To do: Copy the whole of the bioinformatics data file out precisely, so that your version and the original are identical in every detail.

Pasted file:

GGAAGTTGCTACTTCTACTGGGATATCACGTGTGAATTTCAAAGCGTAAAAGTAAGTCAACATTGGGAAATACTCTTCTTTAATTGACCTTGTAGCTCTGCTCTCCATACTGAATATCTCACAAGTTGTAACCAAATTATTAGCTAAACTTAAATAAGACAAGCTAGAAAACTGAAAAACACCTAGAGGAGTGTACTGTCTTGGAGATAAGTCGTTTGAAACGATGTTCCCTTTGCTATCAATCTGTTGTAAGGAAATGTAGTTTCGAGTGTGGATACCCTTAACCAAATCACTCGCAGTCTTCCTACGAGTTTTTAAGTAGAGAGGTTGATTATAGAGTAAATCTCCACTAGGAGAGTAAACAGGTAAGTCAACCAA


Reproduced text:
GGAAGTTGCTACTTCTACTGGGATATCACGTGTGAATTTCAAAGCGTAAAAGTAAGTCAACATTGGGAAATACTCTTCTTTAATTGACCTTGTAGCTCTGCTCTCCATACTGAATATCTCACAAGTTGTAACCAAATTATTAGCTAAACTTAAATAAGACAAGCTAGAAAACTGAAAAACACCTAGAGGAGTGTACTGTCTTGGAGATAAGTCGTTTGAAACGATGTTCCCTTTGCTATCAATCTGTTGTAAGGAAATGTAGTTTCGAGTGTGGATACCCTTAACCAAATCACTCGCAGTCTTCCTACGAGTTTTTAAGTAGAGAGGTTGATTATAGAGTAAATCTCCACTAGGAGAGTAAACAGGTAAGTCAACCAA